- What about bending my knee? If you notice, sitting in a chair requires the knee to bend 90 degrees. Climbing stairs requires about 80 degrees of bend. Furthermore, tying your shoe demands 117 degrees of bend at your knee. You can quickly see how important motion is to your everyday life. Knee Replacement Surgery restores substantial function and reduces pain according to The American Academy of Orthopedic Surgeons. Following surgery expect excessive Physical Therapy and the use of a cane or walker for weeks. Avoid Smoking as it slows healing. If you are not in Rehabilitation almost immediately after surgery-- ask questions... In the first month, typically there is no: jumping, kneeling, or bending.
- Can I prevent OA? Likely not as there is a genetic component and it is a natural aging process... But you could slow it down dramatically if you maintain proper form and function through your life while correcting your body mechanics as necessary through rehab--minimizing excessive "cutting" according to the research. Most knee replacements are metal. Through airports show your knee to inspectors. And a trick I noticed is that most airlines will allow the bag to be free of charge if you have a brace or medical device in your bag ;)
As of 2013, March is now known as Lymphedema Awareness Month. We are kicking off the month with a Blog post to raise awareness of the condition. On March 6th, The Lymphedema Awareness Community celebrates Lymphedema D-Day. This is the community's way of promoting awareness and change. This is also a way to promote better coverage for the condition through awareness and honor the patients who endure struggles with this condition. The National Lymphedema Network's (NLN) first D-Day was in 1994.
The NLN promotes Screening for Early Detection of Breast Cancer Related Lymphedema for better outcomes. In studies it has been shown that 32% of Breast Cancer Surgical Patients endure Persistent Swelling. A study in 2012 showed that Manual Lymph Drainage (MLD) essentially prevents this swelling when implemented after surgery. Wyatt Rehab Screens Breast Cancer Patients through Bioimpedance prior to surgery to establish a baseline so that post-operative swelling can be brought under control expeditiously through Manual Lymph Drainage as prescribed by your surgeon. Please read more about Wyatt's Breast Cancer Rehabilitation Program.
Whether discussing Acute Pain (rapid onset) or Chronic Pain (prolonged), we almost all experience it at some point. The problem with ignoring it is that often without intervention, the pain can cause loss of function, injury, and/ or disability. Perhaps the pain starts limiting your physical function and inhibits you from daily tasks like rising from a chair or even maneuvering stairs. The American Physical Therapy Association reports about 1/3 of all of us have back or joint pain. This is an alarming statistic.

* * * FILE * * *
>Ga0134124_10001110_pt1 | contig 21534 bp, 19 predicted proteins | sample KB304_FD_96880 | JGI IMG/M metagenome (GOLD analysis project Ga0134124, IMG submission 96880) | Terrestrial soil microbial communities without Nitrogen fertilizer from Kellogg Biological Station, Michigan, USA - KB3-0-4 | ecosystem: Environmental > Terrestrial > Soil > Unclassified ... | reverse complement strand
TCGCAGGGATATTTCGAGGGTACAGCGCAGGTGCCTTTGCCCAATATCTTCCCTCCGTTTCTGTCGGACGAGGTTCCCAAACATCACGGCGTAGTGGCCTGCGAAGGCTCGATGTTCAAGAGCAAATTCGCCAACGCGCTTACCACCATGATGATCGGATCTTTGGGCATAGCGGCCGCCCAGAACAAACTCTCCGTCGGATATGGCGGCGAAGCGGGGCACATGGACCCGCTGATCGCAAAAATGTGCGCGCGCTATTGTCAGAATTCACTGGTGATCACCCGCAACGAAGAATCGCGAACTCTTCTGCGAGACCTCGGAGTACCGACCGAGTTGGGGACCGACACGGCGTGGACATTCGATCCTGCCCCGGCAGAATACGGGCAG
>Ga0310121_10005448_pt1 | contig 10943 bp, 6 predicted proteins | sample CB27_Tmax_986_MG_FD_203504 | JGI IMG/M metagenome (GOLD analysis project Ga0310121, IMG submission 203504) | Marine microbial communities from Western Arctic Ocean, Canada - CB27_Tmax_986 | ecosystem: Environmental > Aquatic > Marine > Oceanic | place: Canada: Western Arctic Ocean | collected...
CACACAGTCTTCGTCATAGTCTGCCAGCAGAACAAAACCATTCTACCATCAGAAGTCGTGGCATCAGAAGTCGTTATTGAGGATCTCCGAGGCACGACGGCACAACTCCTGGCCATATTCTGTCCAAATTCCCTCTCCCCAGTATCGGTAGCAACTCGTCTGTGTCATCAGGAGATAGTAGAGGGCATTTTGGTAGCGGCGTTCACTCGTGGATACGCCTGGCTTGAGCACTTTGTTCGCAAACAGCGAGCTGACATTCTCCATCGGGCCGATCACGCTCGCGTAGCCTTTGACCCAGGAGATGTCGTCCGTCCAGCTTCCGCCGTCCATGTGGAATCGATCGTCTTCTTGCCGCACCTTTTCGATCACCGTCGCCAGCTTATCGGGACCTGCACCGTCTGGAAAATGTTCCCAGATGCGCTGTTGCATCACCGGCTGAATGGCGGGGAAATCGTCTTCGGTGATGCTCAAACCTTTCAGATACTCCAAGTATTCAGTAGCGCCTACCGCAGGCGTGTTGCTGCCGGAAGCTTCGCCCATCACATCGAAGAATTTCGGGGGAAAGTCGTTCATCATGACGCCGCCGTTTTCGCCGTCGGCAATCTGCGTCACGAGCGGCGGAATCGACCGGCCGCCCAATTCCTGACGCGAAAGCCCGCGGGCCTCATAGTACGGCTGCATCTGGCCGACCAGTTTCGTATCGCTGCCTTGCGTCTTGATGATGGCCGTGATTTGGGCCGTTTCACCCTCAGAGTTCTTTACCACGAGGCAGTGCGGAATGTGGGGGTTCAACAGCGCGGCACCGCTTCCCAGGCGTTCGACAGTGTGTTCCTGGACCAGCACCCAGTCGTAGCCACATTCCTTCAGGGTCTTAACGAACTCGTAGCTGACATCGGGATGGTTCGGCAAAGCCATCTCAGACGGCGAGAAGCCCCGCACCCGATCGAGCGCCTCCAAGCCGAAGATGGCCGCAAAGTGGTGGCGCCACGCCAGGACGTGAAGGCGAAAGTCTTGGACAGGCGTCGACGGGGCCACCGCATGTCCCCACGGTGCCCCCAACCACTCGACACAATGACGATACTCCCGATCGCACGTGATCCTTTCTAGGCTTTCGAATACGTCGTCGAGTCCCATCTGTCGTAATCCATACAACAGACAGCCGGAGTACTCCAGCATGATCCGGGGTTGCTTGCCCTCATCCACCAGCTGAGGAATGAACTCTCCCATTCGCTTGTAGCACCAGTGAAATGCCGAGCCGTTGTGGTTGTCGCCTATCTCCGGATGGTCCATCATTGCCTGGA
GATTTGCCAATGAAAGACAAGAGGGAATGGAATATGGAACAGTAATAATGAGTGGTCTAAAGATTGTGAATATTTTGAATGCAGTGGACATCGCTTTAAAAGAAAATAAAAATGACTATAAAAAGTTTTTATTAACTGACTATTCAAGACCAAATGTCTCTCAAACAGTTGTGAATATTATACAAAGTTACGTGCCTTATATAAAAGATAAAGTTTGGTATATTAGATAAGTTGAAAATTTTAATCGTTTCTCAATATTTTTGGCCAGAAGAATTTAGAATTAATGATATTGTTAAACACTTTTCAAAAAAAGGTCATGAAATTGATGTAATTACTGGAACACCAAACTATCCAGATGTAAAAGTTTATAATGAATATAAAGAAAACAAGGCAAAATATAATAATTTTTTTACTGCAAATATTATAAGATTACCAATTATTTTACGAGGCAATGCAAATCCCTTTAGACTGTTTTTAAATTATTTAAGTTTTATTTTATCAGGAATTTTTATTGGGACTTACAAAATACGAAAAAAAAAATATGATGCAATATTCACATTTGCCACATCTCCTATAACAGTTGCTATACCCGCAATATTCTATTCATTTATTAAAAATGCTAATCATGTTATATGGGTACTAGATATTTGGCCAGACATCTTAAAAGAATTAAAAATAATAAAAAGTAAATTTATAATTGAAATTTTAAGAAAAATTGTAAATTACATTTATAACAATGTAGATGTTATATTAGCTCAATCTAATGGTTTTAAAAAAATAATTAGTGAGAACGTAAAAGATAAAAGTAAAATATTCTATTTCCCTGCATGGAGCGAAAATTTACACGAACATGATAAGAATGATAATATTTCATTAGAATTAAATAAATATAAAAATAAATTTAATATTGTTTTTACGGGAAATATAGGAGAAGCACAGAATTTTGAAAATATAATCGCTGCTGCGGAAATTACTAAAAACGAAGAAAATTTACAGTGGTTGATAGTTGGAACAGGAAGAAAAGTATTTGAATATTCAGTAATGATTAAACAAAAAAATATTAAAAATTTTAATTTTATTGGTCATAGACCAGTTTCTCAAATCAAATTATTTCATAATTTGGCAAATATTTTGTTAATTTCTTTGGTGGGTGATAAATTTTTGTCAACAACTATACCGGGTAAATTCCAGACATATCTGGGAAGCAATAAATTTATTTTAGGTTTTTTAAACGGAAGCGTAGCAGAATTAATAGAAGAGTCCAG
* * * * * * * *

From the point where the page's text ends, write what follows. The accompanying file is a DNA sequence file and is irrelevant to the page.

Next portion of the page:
This does not just happen in the elderly. This happens from the active to the inactive and we likely all know someone experiencing it right now. There is typically an underlying series of events that brought the pain on. This could be simply overuse or underuse. Often our bodies simply need to be re-educated. If we move early to correct this pain we can often avoid surgery and injury. If you look past symptoms, you can sometimes find faulty biomechanics that can be corrected with the proper Physical Therapy through a Rehabilitation Program.
Mechanical discrepancies within our bodies as the result of muscle imbalances can often be to blame for dysfunction. Think of your posture and how it affects your lower back and your neck. Sometimes muscles are shortened and tight while the opposing muscle becomes weak and elongated. This piggybacks off of the stretching blog I posted recently. Stretching in the proper manner can assist in rectifying these imbalances. I must emphasize proper manner as improper stretching can injure you. I recently heard a lecture that discussed a slumped inward posture even affects our hormones. This is likely why when people stand erect and talk on the phone they feel more confident than when they are sitting and slouched. Fatigue and depression seem associated with poor posture. Whether depression or hormones caused the poor posture is not the point. The point is that you are training your muscular and nervous system to follow this incorrect pattern that can lead to Pain.
Think about Golf or a Baseball pitcher. They are often using one side repeatedly and this can cause a one-side imbalance. For the most part our bodies crave symmetrical movements that allow normal function. Think of this next time you repeatedly do a movement within a single direction on a single side repetitively. Whether muscle lengths, scar tissue, or a host of other factors are causing you pain and dysfunction needs to be explored. Find out today and perhaps you can avoid future injury.